• I can relate to that. The more my friends told me to leave X, the more I felt I had to be “protective” of him. They just didn’t understand him and my love would fix him. On one of many DDays, I spoke to a counselor and stated my intentions to leave. She immediately applauded this decision and proceeded to tell me how awful he was. I then stuck it out another 6 months before I actually left. FOO issues there which I’m working on , but my point is, everyone has to reach that decision on their own. Sometimes a friend telling you what to do will make one dig in their heels, fill their chest with “stand by your man” feelings and try to prove that you can fix this. The friends that say I don’t get it but I’m here for you either way were the most help to me

        • My sister told me after I let him back in after the first dday, “I love you and will accept whoever you love.” I thought that was so sweet. I didn’t realize what a big shit sandwich that was for her to swallow until after the second dday when I announced that I was filing for divorce. Her response, “Oh thank God.” It makes me love her all the more and laugh at the same time.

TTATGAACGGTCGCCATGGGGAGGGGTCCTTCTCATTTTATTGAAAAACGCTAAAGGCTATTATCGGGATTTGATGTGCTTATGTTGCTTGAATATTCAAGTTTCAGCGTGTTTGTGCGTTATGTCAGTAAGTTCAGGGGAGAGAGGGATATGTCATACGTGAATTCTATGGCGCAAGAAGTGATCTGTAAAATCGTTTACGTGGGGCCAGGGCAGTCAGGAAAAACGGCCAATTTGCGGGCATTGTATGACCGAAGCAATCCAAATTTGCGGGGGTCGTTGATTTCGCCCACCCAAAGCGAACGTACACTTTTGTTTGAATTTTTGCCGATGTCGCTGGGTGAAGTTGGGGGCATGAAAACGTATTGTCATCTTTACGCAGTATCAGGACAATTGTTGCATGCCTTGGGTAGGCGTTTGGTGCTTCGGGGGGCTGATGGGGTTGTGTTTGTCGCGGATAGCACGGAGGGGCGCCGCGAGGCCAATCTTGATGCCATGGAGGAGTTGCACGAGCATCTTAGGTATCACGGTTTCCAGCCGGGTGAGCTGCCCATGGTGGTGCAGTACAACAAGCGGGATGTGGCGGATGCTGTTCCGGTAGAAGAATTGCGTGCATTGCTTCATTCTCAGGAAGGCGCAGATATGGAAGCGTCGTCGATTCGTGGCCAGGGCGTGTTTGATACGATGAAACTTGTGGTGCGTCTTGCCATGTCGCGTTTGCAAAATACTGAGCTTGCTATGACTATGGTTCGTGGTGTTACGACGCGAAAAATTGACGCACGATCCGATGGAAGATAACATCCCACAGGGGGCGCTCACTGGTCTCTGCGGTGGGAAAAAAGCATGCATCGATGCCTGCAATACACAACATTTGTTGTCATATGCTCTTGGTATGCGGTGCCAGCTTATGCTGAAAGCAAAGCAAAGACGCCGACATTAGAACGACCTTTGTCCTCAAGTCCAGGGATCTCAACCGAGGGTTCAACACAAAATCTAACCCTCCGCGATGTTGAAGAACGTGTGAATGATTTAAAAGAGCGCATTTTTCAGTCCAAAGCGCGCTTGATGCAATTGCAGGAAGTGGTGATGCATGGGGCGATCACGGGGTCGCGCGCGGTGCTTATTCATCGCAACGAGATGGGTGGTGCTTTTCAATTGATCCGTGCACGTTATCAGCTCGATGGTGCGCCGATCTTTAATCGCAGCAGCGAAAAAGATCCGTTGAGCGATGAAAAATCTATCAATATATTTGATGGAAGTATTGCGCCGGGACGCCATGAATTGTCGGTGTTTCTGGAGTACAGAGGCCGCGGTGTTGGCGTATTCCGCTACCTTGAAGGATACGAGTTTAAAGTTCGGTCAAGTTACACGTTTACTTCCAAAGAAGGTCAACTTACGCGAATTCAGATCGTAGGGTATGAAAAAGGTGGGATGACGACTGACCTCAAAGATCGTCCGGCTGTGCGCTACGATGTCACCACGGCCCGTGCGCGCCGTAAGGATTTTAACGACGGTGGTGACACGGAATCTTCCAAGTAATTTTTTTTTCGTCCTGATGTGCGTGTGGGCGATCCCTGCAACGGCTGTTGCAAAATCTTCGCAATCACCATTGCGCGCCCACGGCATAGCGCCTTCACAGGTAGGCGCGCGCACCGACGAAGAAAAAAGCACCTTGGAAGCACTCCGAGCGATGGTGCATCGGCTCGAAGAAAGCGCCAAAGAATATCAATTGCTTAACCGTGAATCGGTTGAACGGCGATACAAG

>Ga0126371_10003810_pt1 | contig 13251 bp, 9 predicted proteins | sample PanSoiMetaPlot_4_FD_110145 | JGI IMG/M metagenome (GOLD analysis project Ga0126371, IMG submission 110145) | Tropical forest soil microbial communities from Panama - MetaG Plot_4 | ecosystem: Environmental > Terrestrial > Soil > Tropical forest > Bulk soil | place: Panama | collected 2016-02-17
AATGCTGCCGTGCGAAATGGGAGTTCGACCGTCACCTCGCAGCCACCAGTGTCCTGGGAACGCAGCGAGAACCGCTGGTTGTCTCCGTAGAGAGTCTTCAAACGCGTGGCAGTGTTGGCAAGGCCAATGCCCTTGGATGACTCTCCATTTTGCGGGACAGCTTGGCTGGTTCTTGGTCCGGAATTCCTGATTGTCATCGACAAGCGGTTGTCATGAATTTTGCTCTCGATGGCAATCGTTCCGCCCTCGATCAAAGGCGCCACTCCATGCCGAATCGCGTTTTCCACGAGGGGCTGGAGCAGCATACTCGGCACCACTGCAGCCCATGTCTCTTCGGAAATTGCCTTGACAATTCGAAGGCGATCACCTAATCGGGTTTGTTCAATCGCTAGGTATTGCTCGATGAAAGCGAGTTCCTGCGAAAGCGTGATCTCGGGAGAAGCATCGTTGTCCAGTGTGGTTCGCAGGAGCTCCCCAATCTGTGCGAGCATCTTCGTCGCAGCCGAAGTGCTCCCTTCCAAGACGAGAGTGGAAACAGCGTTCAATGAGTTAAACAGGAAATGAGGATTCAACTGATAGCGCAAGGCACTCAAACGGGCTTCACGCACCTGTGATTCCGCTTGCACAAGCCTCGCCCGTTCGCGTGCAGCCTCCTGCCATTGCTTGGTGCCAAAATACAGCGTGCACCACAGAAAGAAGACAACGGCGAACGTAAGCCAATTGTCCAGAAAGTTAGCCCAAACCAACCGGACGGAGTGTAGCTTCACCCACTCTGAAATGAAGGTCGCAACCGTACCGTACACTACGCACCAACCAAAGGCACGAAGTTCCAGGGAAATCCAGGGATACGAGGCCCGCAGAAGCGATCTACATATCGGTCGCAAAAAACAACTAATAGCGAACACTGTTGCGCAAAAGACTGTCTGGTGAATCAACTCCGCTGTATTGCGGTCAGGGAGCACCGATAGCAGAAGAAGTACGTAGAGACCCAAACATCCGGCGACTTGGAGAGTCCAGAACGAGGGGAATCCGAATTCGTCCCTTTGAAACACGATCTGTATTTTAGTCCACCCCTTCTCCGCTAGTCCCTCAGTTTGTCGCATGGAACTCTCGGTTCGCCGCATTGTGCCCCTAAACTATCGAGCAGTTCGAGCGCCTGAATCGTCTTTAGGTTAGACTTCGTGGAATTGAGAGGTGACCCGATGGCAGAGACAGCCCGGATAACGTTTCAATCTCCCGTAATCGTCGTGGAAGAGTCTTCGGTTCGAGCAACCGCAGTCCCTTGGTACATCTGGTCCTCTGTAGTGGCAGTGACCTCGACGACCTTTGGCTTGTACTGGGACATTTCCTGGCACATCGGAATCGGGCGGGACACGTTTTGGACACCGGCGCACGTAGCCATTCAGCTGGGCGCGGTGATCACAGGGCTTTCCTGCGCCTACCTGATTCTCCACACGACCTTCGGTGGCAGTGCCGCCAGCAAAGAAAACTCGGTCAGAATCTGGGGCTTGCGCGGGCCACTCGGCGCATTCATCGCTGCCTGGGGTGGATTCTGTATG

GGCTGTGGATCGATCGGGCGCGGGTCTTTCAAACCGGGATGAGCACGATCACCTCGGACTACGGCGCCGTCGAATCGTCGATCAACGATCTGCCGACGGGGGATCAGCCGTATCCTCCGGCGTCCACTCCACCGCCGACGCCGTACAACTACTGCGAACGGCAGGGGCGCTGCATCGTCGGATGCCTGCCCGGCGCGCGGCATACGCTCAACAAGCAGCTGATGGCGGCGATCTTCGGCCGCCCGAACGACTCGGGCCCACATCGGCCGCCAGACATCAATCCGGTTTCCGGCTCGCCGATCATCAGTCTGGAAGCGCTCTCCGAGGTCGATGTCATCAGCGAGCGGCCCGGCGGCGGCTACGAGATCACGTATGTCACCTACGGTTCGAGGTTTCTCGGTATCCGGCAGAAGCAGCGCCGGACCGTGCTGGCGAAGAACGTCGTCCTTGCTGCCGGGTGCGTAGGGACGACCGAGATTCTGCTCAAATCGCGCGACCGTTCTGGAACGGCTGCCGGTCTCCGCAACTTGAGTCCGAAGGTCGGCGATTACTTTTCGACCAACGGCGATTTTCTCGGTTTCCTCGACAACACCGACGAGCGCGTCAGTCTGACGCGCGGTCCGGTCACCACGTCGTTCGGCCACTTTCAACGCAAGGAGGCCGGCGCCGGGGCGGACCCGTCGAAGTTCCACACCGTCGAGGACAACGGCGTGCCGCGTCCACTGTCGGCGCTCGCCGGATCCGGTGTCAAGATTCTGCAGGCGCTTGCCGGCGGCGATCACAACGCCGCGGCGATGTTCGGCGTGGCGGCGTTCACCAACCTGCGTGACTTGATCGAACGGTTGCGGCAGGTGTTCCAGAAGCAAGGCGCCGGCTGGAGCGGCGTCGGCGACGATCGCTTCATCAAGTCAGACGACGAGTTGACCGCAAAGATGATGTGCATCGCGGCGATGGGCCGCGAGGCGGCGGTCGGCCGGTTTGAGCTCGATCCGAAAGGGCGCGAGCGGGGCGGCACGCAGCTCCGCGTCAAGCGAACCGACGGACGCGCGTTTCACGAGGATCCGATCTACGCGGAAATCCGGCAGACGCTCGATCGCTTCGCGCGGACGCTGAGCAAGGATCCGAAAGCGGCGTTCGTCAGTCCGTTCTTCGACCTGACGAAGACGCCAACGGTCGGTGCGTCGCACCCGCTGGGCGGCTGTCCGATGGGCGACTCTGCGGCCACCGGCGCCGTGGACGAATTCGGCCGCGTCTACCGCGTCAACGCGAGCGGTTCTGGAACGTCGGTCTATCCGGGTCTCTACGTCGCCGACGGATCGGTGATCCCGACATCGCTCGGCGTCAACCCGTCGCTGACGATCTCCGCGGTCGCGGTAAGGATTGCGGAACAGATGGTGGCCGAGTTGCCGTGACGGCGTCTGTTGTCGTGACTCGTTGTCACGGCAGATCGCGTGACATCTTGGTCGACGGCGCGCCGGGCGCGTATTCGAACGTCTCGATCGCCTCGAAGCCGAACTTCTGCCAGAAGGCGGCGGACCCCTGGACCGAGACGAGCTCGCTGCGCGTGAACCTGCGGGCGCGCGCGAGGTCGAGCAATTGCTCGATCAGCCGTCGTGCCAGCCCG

• Sometimes, to help someone you have to be their friend, NOT their advisor. I don’t always agree with what my friends do, but it’s really their choice, no one else’s. Just because you know something like this doesn’t mean you have to act on it. You may be doing more good then you know, just by your presence.

  • There is a quote I like, Henry David Thoreau I think. ” The most I can do for my friend is simply to be his friend.”

  • back in my 20s I faced a choice regarding two close friends from high school. Both were moving away from our friendship, albeit in different ways. One made it clear that if I wanted to hang around with him it had to be within the context of his new college friends and life; the other would frequently commit to plans made, but then would back out without explanation.

    In both cases, I was forced to ask myself: “Do I value my friendship with this person enough to accept and continue it on these terms? Or does this new reality represent something I don’t want as part of my life?”

    In one case I chose the former; in the other, I chose the latter.

    Being an adult many times means accepting a reality and letting it be (if it’s something you think you can handle) or cutting things out of your life that are weighing you down. Only you can know the value your friend brings to your life.

    • Do I value my friendship with this person enough to accept and continue it on these terms? Or does this new reality represent something I don’t want as part of my life?”